Rapscallion is the newest collaboration between partners chef Nathan Tate, Bradley Anderson and Brooks Anderson. Located at 2023 Greenville Avenue, deep in the heart of one of the busiest restaurant neighborhoods in Dallas, the new restaurant has been met with rave reviews and one of the hottest reservations in Dallas. You will recognize these names from the über successful Bishop Arts restaurant, Boulevardier.
Working with Tate is his chef de cuisine Jonathan Peters who spent months in prep for the opening of the new restaurant. Houston born, Peters grew up in the Dallas area. Peters changed careers and started cooking in 2003 after leaving the tech industry where he had worked in since 1996. He went to culinary school at Le Cordon Bleu in London, UK from 2004-2005 and then moved to Los Angeles to work under chefs Brendan Collins, Alain Giraud, Warren Schwartz and Eric Greenspan doing contemporary California cuisine and classic and new French cuisine. Peters also worked as a corporate chef for Gordon Ramsay, opening three restaurants in fourteen months around North America, as well as food production and training for several of Ramsay’s television shows. He was executive chef at Chamberlain West Hollywood and at Palihouse in Los Angeles before returning to Texas to be closer to family and joining the Rapscallion team. Dallas is fortunate to have the talent of Peters in this kitchen.
Pulling a few pages from chef Tate’s southern upbringing you will find a whole host of delicious and comforting fare at Rapscallion. Commanding center stage in their very open kitchen, Tate uses a custom wood rotisserie and custom wood grill to prepare nearly all of the in-house dry-aged beef, pork, poultry and seafood. The steaks are dry-aged in a large, customized refrigerator located behind the Rapscallion bar in full view of the guests. On our most recent visit we spotted a 45-day aged ribeye that was adorned with a perfectly roasted slab of bone marrow, making this the most well dressed steak in town.
The restaurant also features a raw bar located near the front entrance behind the bar where guests may watch as the shuckers do their thing with a beautiful rotating selection of oysters, pickled shrimp and other freshly prepared seafood specialties.
We started our evening off with the cleverly named Wrapped Scallions, which are made with house pancetta and served with an espellette vinaigrette. You won’t want to miss the Cabrito Kabobs that are perfectly seasoned with a ras al hanout spice, herb salad, pistachio, red onion, Aleppo yoghurt, and bedded in a grilled flat bread with a pickled watermelon rind.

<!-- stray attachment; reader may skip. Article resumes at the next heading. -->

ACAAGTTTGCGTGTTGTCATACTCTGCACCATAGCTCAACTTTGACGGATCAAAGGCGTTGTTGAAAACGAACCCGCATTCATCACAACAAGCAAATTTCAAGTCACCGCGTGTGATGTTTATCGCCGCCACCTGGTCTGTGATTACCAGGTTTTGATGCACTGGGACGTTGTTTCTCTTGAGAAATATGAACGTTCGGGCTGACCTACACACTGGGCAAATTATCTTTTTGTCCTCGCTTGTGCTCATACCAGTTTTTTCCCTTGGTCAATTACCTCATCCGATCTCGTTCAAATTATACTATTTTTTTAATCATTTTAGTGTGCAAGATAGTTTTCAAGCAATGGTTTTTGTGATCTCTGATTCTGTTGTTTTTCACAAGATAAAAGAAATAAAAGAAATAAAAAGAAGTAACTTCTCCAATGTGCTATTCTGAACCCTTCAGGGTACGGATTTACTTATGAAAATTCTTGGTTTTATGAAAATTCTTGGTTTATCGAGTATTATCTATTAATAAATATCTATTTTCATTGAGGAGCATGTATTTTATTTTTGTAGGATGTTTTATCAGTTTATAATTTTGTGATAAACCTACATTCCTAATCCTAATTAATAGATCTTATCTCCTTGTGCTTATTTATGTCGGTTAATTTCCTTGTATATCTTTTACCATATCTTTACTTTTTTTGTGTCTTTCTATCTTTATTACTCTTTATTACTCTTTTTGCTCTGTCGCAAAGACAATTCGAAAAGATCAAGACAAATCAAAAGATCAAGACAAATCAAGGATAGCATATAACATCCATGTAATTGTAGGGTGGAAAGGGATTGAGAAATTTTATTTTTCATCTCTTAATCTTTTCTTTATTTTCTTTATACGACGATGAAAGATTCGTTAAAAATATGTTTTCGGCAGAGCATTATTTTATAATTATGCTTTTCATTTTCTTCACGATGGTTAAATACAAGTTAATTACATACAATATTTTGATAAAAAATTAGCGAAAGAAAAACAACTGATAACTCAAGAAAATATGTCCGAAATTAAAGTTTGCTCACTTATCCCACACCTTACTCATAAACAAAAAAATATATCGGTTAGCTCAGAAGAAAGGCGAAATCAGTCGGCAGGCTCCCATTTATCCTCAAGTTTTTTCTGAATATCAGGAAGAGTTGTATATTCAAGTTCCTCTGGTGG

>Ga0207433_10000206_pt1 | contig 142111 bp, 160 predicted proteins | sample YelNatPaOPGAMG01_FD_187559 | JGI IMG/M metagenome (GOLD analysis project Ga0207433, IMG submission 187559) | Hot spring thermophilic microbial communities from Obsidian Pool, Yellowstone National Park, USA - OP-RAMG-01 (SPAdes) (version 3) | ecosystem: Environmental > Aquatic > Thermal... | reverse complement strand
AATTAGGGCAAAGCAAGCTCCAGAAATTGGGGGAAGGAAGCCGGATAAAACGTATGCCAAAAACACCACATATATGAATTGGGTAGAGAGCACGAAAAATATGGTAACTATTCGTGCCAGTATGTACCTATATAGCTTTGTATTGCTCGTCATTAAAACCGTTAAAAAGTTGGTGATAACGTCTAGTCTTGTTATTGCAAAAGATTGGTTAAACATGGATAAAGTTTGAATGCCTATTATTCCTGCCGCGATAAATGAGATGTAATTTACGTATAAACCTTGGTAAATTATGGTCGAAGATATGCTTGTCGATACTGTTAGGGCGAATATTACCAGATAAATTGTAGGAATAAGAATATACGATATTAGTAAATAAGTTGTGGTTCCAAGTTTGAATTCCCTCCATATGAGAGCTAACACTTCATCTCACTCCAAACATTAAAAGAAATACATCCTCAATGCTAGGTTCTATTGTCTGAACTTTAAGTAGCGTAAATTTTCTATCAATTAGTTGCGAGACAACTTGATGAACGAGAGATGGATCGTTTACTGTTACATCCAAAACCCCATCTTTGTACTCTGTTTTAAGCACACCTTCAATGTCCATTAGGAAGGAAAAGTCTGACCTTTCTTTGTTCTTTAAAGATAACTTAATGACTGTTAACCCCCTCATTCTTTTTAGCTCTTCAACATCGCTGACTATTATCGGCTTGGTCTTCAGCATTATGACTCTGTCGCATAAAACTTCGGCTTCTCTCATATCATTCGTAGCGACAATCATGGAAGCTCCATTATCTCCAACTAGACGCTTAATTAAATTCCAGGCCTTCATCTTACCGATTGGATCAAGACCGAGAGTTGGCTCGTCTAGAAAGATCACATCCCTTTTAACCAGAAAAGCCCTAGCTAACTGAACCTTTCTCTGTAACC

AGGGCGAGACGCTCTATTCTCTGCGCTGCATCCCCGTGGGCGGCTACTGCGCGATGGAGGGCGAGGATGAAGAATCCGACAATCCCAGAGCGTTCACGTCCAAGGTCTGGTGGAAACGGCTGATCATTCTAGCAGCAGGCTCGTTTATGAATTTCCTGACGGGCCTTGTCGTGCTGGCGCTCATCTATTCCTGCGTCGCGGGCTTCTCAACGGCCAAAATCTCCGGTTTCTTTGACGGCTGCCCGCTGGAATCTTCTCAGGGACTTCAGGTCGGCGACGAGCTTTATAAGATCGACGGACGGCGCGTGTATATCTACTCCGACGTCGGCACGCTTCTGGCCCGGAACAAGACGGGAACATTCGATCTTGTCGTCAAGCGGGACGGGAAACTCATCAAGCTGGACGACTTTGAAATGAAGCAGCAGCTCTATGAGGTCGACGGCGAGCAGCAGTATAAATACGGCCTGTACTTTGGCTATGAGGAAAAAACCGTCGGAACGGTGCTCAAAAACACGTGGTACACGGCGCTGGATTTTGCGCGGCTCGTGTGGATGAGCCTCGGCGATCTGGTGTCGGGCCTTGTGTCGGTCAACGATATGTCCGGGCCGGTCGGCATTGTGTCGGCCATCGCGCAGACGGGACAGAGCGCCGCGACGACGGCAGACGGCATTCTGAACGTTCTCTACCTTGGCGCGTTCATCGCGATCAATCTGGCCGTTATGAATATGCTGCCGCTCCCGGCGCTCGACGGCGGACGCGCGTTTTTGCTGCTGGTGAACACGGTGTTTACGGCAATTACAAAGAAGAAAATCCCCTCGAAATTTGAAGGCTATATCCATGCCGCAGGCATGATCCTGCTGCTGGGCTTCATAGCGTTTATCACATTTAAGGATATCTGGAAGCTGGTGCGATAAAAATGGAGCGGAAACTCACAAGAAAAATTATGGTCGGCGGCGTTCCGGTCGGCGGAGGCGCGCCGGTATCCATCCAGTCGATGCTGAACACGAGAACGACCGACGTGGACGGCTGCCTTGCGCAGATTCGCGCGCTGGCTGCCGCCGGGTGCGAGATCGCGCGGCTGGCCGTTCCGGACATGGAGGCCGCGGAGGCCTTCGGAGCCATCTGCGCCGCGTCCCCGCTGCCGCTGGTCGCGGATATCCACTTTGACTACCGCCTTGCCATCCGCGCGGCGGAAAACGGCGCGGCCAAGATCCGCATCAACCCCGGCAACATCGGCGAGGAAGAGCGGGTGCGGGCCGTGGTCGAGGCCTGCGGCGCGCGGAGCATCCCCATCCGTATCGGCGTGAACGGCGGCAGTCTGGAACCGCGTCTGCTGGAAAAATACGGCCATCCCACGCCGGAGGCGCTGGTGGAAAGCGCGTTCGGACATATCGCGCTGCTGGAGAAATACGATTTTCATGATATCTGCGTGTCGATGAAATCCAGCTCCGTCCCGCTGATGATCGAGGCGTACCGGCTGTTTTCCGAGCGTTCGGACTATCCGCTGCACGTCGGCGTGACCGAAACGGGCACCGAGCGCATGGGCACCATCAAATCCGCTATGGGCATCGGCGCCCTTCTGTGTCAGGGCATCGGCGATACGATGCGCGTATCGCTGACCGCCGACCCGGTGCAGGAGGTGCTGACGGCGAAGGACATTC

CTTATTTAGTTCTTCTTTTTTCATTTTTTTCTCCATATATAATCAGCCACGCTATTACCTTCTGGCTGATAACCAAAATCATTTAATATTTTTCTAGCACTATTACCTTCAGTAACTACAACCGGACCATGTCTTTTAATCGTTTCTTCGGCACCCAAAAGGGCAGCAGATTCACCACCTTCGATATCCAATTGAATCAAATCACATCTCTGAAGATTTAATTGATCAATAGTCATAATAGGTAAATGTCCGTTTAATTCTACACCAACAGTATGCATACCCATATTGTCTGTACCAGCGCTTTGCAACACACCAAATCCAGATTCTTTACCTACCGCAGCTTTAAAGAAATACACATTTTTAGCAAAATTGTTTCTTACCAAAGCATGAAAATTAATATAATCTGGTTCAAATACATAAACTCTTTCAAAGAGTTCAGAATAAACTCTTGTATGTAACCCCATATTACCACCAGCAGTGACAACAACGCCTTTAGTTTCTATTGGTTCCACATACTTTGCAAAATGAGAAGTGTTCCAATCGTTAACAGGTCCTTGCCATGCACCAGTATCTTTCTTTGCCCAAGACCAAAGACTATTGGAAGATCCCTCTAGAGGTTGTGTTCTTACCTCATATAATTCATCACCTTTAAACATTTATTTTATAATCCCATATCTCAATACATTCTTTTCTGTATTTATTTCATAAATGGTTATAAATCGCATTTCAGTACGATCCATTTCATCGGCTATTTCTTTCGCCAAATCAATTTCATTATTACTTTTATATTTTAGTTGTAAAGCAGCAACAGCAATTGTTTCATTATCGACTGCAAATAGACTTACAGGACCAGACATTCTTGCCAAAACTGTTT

We were also pleasantly surprised by the Fried Sorghum which are layers of smoked oyster mushrooms, Napa cabbage, spring peas, tempura farm egg, with a sprinkle of Furikake (a Japanese seasoning typically made with a mixture of dried and ground fish, sesame seeds, chopped seaweed, sugar and salt). The flavors worked wonderfully and has us fighting for the last spoonful.
Any entree would not be complete without the requisite Cast Iron Pan de Campo, which is a kicked up cornbread with smoked black pepper and a smattering of duck confit, served with cultured butter with sweet sorghum. The cornbread is firm but moist, with a delicate flavor of the duck confit through out – but it does not over power.
The true star of this show is the tea brined, spit roasted chicken that is smoked over pecan wood. For an even greater flavor kick they also serve this same chicken “Nashville Style” fried with a cornmeal crust and dressed with the house-made Szechuan mala sauce. The sauce has a true blast, so if that is not your thing ask fro the sauce on the side. But the sauce does offer you something to talk about for weeks.
Finish any Rapscallion meal off with the made-to-order pineapple cake, or their apple cobbler. Either will send you off with a smile.
Cocktails are not an after thought. Just as is at Boulevardier, Rapscallion is set up with the cocktail talents of Eddie Eakin. The man can blaze through cocktail orders faster than anyone we have yet to witness with not one, not two, but four shakers at a time. Definitely try the Rapscallion cocktail which is a play on a Boulevardier. Eakin offers martini service with house-pickled garnishes to pair with Rapscallion’s oyster selection.
Rapscallion boasts an all-American, 126-bottle wine list. Out of this list, 60 of the bottles are priced at $50 or below. Anderson said, “Just as the food menu has surprising twists and turns, so does the wine. We have carefully chosen many lesser-known grapes being made into surprisingly delicious and value-driven wines right here in America: arneis, roussanne, trebbiano, carignan, nebbiolo and valdiguie among many others.” The list will also feature more common varietals regularly associated with the world of American wine.